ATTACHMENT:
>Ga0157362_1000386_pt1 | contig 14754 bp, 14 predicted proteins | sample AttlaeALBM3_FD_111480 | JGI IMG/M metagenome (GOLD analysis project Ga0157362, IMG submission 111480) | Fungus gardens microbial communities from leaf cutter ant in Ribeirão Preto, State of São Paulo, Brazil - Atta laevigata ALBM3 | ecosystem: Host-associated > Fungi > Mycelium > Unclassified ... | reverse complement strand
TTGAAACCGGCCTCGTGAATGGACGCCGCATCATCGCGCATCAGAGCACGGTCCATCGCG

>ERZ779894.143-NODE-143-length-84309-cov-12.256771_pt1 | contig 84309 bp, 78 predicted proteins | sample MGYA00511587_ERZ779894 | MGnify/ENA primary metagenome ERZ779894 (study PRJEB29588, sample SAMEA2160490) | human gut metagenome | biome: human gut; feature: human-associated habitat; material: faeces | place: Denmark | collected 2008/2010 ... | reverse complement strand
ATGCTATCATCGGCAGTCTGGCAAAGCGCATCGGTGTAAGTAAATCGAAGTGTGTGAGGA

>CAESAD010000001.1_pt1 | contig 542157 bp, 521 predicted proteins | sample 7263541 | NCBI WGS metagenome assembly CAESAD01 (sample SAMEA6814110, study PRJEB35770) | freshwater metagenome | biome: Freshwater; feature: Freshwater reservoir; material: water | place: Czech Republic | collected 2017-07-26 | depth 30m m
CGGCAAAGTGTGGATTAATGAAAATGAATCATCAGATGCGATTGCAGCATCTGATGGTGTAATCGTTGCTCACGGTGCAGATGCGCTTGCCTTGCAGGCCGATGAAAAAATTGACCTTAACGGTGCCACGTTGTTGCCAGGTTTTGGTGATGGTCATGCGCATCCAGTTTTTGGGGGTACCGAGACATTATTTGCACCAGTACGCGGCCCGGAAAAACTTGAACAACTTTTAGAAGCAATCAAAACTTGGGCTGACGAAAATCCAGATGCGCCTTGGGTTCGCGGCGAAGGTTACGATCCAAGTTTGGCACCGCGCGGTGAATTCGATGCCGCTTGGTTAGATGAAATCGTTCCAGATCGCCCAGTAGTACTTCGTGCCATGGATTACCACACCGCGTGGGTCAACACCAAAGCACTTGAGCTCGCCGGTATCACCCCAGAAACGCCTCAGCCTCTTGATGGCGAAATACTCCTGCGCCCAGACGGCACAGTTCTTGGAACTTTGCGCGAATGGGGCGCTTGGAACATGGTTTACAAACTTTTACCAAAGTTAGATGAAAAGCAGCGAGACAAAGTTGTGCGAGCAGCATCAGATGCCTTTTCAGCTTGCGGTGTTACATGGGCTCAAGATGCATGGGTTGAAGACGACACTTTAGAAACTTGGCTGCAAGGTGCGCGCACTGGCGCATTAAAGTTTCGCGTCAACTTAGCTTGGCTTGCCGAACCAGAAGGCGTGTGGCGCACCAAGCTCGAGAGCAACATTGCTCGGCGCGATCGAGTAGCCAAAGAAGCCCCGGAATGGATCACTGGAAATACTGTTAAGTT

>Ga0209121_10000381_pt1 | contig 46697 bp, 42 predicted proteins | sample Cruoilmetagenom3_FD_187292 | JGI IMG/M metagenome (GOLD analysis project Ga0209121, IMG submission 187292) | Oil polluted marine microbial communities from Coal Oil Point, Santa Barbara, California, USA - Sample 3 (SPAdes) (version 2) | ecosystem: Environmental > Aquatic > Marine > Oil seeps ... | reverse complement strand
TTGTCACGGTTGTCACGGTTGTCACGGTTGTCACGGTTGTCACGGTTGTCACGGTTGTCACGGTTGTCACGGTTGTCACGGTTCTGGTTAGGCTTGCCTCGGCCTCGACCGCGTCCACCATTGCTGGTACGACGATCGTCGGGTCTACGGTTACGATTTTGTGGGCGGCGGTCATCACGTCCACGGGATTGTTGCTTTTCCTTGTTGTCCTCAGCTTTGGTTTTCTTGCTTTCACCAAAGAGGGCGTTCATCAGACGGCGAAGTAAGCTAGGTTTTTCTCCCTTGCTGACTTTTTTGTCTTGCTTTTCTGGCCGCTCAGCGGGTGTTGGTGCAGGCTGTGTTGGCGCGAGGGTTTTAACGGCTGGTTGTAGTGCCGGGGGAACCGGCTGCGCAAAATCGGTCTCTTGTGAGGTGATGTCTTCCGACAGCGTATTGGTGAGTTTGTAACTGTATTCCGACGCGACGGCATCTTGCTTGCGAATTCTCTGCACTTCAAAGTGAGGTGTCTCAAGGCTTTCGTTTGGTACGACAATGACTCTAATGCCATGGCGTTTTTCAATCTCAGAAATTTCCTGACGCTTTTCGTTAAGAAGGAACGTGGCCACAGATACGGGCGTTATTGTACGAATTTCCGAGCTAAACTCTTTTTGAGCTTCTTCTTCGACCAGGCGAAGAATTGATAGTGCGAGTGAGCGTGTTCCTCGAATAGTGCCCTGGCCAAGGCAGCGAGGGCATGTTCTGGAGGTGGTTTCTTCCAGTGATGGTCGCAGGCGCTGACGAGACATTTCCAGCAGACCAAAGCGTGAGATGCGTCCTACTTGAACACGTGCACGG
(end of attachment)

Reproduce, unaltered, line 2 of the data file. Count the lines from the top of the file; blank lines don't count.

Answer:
TTGAAACCGGCCTCGTGAATGGACGCCGCATCATCGCGCATCAGAGCACGGTCCATCGCG